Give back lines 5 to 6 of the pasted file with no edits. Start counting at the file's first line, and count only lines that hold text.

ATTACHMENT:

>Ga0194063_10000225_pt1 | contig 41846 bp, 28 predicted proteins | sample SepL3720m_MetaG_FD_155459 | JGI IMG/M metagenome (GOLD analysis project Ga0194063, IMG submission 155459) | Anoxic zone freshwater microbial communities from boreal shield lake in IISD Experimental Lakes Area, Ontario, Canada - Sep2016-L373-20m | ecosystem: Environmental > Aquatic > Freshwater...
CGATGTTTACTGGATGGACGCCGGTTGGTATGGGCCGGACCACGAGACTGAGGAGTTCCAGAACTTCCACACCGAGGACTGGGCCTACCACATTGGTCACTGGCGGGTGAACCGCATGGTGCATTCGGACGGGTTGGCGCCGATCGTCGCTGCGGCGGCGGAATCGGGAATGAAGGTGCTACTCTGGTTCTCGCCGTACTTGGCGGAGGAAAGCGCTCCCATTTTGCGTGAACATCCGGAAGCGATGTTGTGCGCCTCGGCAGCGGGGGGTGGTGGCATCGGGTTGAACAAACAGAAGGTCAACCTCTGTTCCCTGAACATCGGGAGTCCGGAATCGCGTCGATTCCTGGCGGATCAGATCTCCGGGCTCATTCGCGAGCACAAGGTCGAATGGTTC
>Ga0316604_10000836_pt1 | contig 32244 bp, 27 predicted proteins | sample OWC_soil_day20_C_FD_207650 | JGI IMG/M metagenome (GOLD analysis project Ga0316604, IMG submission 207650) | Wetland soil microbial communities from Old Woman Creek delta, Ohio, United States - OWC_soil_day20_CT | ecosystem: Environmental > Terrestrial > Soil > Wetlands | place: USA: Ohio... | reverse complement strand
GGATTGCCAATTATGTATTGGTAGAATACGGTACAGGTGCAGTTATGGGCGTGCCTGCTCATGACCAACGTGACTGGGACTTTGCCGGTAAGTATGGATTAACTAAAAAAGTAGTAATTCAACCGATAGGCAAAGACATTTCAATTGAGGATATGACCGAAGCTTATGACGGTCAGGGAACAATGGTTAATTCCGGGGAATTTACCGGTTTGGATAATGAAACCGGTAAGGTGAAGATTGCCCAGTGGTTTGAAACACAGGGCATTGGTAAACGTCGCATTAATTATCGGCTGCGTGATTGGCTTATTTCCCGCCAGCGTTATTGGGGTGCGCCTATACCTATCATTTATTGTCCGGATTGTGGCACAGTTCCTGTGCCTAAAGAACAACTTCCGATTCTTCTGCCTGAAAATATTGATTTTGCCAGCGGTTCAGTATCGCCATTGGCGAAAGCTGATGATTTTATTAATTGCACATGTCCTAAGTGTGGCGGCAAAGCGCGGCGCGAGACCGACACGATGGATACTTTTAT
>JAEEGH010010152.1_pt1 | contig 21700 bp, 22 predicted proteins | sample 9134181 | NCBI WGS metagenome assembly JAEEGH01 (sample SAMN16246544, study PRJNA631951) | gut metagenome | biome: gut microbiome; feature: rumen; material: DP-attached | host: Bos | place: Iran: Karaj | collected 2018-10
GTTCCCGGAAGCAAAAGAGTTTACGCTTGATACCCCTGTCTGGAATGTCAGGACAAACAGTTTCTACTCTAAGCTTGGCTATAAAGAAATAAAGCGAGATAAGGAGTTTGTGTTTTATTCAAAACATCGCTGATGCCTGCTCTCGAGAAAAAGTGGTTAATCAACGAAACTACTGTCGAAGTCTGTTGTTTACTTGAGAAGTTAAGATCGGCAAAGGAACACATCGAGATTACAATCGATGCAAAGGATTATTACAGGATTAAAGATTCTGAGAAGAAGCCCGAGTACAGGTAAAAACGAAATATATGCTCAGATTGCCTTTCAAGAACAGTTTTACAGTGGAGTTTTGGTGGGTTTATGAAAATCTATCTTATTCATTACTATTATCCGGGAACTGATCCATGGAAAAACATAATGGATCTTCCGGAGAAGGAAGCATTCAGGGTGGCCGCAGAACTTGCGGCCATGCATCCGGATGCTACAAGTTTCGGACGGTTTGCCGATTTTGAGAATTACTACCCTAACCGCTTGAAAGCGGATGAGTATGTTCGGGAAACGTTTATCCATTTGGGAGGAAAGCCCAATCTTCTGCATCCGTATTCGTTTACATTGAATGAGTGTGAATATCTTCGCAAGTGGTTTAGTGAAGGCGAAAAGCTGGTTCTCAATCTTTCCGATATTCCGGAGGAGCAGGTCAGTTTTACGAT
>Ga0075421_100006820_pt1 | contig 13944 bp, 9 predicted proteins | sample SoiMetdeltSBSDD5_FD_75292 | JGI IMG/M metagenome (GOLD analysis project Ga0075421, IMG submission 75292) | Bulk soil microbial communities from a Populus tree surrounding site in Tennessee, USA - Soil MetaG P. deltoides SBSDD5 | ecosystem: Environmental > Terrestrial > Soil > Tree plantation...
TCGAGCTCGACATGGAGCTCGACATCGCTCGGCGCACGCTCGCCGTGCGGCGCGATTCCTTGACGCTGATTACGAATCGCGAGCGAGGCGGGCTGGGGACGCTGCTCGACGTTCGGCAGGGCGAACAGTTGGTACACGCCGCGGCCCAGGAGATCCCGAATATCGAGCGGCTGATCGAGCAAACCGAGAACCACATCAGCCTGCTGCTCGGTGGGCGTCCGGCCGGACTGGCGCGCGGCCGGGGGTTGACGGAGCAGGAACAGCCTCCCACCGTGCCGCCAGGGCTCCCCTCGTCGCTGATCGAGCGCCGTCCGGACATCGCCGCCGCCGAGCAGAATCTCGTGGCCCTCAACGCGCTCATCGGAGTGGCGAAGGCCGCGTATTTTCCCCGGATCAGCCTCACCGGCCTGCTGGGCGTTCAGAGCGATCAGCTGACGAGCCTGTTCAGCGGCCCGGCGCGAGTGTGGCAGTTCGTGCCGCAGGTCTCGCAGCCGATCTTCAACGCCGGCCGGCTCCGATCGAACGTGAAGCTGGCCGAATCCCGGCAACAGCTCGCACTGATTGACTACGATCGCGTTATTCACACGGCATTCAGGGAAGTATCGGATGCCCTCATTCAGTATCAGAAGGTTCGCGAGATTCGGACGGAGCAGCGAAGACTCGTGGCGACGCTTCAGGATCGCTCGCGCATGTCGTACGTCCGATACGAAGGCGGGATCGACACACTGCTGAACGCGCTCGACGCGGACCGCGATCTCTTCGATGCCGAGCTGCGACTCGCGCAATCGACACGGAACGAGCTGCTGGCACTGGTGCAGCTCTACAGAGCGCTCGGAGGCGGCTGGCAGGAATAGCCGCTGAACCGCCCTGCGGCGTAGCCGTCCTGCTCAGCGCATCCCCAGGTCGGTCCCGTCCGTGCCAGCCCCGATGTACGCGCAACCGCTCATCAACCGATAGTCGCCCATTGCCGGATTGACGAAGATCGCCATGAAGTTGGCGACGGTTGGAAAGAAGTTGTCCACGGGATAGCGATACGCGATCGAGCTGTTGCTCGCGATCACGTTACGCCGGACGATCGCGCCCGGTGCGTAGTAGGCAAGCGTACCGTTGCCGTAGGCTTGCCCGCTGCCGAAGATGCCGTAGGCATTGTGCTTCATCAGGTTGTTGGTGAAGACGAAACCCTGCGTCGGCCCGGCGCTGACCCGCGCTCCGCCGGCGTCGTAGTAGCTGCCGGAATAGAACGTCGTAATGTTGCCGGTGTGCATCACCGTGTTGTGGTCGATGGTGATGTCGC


>JAEEGH010010152.1_pt1 | contig 21700 bp, 22 predicted proteins | sample 9134181 | NCBI WGS metagenome assembly JAEEGH01 (sample SAMN16246544, study PRJNA631951) | gut metagenome | biome: gut microbiome; feature: rumen; material: DP-attached | host: Bos | place: Iran: Karaj | collected 2018-10
GTTCCCGGAAGCAAAAGAGTTTACGCTTGATACCCCTGTCTGGAATGTCAGGACAAACAGTTTCTACTCTAAGCTTGGCTATAAAGAAATAAAGCGAGATAAGGAGTTTGTGTTTTATTCAAAACATCGCTGATGCCTGCTCTCGAGAAAAAGTGGTTAATCAACGAAACTACTGTCGAAGTCTGTTGTTTACTTGAGAAGTTAAGATCGGCAAAGGAACACATCGAGATTACAATCGATGCAAAGGATTATTACAGGATTAAAGATTCTGAGAAGAAGCCCGAGTACAGGTAAAAACGAAATATATGCTCAGATTGCCTTTCAAGAACAGTTTTACAGTGGAGTTTTGGTGGGTTTATGAAAATCTATCTTATTCATTACTATTATCCGGGAACTGATCCATGGAAAAACATAATGGATCTTCCGGAGAAGGAAGCATTCAGGGTGGCCGCAGAACTTGCGGCCATGCATCCGGATGCTACAAGTTTCGGACGGTTTGCCGATTTTGAGAATTACTACCCTAACCGCTTGAAAGCGGATGAGTATGTTCGGGAAACGTTTATCCATTTGGGAGGAAAGCCCAATCTTCTGCATCCGTATTCGTTTACATTGAATGAGTGTGAATATCTTCGCAAGTGGTTTAGTGAAGGCGAAAAGCTGGTTCTCAATCTTTCCGATATTCCGGAGGAGCAGGTCAGTTTTACGAT